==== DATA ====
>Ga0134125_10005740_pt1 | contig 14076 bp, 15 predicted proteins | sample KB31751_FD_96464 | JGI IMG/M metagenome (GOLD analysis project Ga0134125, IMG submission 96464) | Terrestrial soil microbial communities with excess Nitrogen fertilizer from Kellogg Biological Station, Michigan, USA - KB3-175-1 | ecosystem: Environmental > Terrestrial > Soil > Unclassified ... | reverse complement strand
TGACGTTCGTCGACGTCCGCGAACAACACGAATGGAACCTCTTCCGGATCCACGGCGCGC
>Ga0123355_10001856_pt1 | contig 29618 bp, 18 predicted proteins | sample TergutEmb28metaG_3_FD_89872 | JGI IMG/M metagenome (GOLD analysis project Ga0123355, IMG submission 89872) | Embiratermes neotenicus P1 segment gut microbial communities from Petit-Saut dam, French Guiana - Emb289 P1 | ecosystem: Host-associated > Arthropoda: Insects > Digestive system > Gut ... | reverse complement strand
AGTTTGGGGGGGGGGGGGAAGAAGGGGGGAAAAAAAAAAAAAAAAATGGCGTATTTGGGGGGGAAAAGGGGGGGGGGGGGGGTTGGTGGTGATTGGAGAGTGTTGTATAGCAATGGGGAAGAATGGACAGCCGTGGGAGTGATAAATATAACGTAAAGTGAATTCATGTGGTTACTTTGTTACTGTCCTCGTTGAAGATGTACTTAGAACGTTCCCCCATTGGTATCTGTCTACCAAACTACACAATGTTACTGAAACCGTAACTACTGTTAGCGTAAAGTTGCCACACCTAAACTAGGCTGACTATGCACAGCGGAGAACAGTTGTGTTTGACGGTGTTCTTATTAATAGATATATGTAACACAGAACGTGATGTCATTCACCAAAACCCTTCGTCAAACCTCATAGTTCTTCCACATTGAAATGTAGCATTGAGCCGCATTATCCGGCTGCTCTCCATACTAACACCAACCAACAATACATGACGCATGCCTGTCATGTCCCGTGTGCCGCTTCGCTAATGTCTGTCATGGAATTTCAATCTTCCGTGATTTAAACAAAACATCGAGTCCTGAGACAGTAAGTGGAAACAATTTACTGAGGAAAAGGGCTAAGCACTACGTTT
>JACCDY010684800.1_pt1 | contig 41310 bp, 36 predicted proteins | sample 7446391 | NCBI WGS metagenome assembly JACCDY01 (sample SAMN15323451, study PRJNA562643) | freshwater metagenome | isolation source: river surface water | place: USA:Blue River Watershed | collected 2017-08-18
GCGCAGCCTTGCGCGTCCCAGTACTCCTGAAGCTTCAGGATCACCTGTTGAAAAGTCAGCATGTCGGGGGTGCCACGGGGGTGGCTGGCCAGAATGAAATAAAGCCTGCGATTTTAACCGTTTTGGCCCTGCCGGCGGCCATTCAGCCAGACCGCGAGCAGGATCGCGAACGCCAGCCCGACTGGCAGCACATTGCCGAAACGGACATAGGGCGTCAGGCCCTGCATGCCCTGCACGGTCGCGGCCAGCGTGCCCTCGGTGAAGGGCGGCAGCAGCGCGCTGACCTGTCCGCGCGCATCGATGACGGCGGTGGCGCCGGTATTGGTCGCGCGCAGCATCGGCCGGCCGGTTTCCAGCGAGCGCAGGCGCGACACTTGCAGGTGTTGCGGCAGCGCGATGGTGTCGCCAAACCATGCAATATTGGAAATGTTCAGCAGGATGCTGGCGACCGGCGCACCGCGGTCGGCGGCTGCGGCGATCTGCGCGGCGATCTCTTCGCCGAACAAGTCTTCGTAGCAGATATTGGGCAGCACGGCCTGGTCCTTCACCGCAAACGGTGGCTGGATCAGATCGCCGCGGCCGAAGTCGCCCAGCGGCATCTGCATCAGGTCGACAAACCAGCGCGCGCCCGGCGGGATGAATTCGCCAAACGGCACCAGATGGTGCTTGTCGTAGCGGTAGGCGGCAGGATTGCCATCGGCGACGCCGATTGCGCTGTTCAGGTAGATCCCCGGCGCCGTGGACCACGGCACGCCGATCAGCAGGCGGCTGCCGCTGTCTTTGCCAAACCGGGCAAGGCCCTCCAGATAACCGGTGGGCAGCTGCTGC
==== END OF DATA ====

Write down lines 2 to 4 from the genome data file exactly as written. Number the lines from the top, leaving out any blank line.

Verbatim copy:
TGACGTTCGTCGACGTCCGCGAACAACACGAATGGAACCTCTTCCGGATCCACGGCGCGC
>Ga0123355_10001856_pt1 | contig 29618 bp, 18 predicted proteins | sample TergutEmb28metaG_3_FD_89872 | JGI IMG/M metagenome (GOLD analysis project Ga0123355, IMG submission 89872) | Embiratermes neotenicus P1 segment gut microbial communities from Petit-Saut dam, French Guiana - Emb289 P1 | ecosystem: Host-associated > Arthropoda: Insects > Digestive system > Gut ... | reverse complement strand
AGTTTGGGGGGGGGGGGGAAGAAGGGGGGAAAAAAAAAAAAAAAAATGGCGTATTTGGGGGGGAAAAGGGGGGGGGGGGGGGTTGGTGGTGATTGGAGAGTGTTGTATAGCAATGGGGAAGAATGGACAGCCGTGGGAGTGATAAATATAACGTAAAGTGAATTCATGTGGTTACTTTGTTACTGTCCTCGTTGAAGATGTACTTAGAACGTTCCCCCATTGGTATCTGTCTACCAAACTACACAATGTTACTGAAACCGTAACTACTGTTAGCGTAAAGTTGCCACACCTAAACTAGGCTGACTATGCACAGCGGAGAACAGTTGTGTTTGACGGTGTTCTTATTAATAGATATATGTAACACAGAACGTGATGTCATTCACCAAAACCCTTCGTCAAACCTCATAGTTCTTCCACATTGAAATGTAGCATTGAGCCGCATTATCCGGCTGCTCTCCATACTAACACCAACCAACAATACATGACGCATGCCTGTCATGTCCCGTGTGCCGCTTCGCTAATGTCTGTCATGGAATTTCAATCTTCCGTGATTTAAACAAAACATCGAGTCCTGAGACAGTAAGTGGAAACAATTTACTGAGGAAAAGGGCTAAGCACTACGTTT